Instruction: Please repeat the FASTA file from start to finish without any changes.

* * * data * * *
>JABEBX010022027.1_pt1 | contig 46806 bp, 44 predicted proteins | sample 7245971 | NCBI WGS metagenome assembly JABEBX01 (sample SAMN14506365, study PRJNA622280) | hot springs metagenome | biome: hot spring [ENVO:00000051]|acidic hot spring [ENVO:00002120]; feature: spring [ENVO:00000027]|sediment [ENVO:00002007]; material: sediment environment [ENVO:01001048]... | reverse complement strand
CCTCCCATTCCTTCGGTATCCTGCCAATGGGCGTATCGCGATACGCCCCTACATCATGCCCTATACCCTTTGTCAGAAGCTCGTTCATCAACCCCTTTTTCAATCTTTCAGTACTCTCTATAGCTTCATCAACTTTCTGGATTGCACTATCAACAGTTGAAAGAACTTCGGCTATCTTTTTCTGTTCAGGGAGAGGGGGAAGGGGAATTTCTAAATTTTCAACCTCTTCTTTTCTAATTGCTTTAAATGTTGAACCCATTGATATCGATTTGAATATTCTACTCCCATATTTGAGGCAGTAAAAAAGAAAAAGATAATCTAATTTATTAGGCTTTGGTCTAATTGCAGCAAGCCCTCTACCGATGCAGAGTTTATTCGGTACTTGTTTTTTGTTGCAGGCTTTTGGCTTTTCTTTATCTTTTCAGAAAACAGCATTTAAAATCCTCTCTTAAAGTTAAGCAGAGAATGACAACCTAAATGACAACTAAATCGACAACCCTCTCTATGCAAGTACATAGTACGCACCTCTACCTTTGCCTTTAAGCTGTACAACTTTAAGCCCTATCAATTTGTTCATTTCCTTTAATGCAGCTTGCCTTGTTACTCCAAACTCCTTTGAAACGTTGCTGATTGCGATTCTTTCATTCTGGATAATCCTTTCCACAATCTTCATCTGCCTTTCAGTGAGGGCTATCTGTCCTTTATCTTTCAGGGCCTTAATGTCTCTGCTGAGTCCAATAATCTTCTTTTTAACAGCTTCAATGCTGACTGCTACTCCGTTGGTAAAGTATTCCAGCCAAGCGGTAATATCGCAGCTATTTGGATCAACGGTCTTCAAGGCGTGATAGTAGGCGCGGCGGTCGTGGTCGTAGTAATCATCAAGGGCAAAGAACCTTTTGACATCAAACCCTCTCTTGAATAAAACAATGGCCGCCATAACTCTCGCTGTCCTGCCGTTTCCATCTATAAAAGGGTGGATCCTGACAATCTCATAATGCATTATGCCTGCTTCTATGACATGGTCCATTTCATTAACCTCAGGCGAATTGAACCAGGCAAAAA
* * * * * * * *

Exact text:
>JABEBX010022027.1_pt1 | contig 46806 bp, 44 predicted proteins | sample 7245971 | NCBI WGS metagenome assembly JABEBX01 (sample SAMN14506365, study PRJNA622280) | hot springs metagenome | biome: hot spring [ENVO:00000051]|acidic hot spring [ENVO:00002120]; feature: spring [ENVO:00000027]|sediment [ENVO:00002007]; material: sediment environment [ENVO:01001048]... | reverse complement strand
CCTCCCATTCCTTCGGTATCCTGCCAATGGGCGTATCGCGATACGCCCCTACATCATGCCCTATACCCTTTGTCAGAAGCTCGTTCATCAACCCCTTTTTCAATCTTTCAGTACTCTCTATAGCTTCATCAACTTTCTGGATTGCACTATCAACAGTTGAAAGAACTTCGGCTATCTTTTTCTGTTCAGGGAGAGGGGGAAGGGGAATTTCTAAATTTTCAACCTCTTCTTTTCTAATTGCTTTAAATGTTGAACCCATTGATATCGATTTGAATATTCTACTCCCATATTTGAGGCAGTAAAAAAGAAAAAGATAATCTAATTTATTAGGCTTTGGTCTAATTGCAGCAAGCCCTCTACCGATGCAGAGTTTATTCGGTACTTGTTTTTTGTTGCAGGCTTTTGGCTTTTCTTTATCTTTTCAGAAAACAGCATTTAAAATCCTCTCTTAAAGTTAAGCAGAGAATGACAACCTAAATGACAACTAAATCGACAACCCTCTCTATGCAAGTACATAGTACGCACCTCTACCTTTGCCTTTAAGCTGTACAACTTTAAGCCCTATCAATTTGTTCATTTCCTTTAATGCAGCTTGCCTTGTTACTCCAAACTCCTTTGAAACGTTGCTGATTGCGATTCTTTCATTCTGGATAATCCTTTCCACAATCTTCATCTGCCTTTCAGTGAGGGCTATCTGTCCTTTATCTTTCAGGGCCTTAATGTCTCTGCTGAGTCCAATAATCTTCTTTTTAACAGCTTCAATGCTGACTGCTACTCCGTTGGTAAAGTATTCCAGCCAAGCGGTAATATCGCAGCTATTTGGATCAACGGTCTTCAAGGCGTGATAGTAGGCGCGGCGGTCGTGGTCGTAGTAATCATCAAGGGCAAAGAACCTTTTGACATCAAACCCTCTCTTGAATAAAACAATGGCCGCCATAACTCTCGCTGTCCTGCCGTTTCCATCTATAAAAGGGTGGATCCTGACAATCTCATAATGCATTATGCCTGCTTCTATGACATGGTCCATTTCATTAACCTCAGGCGAATTGAACCAGGCAAAAA